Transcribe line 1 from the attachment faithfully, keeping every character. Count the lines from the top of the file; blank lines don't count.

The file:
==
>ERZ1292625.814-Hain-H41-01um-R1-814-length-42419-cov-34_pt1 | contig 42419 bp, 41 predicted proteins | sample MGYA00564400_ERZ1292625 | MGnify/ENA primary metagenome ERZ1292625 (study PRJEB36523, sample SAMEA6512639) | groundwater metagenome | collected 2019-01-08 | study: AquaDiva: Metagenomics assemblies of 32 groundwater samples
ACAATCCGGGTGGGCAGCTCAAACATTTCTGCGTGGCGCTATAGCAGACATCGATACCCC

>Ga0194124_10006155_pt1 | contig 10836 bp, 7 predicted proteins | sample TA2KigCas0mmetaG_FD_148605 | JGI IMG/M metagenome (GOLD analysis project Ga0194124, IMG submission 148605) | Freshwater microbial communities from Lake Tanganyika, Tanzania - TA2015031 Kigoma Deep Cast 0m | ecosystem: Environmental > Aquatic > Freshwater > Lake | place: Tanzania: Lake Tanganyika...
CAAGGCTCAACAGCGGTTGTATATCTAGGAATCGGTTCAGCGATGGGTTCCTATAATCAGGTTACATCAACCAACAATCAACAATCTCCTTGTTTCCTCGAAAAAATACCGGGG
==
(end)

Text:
>ERZ1292625.814-Hain-H41-01um-R1-814-length-42419-cov-34_pt1 | contig 42419 bp, 41 predicted proteins | sample MGYA00564400_ERZ1292625 | MGnify/ENA primary metagenome ERZ1292625 (study PRJEB36523, sample SAMEA6512639) | groundwater metagenome | collected 2019-01-08 | study: AquaDiva: Metagenomics assemblies of 32 groundwater samples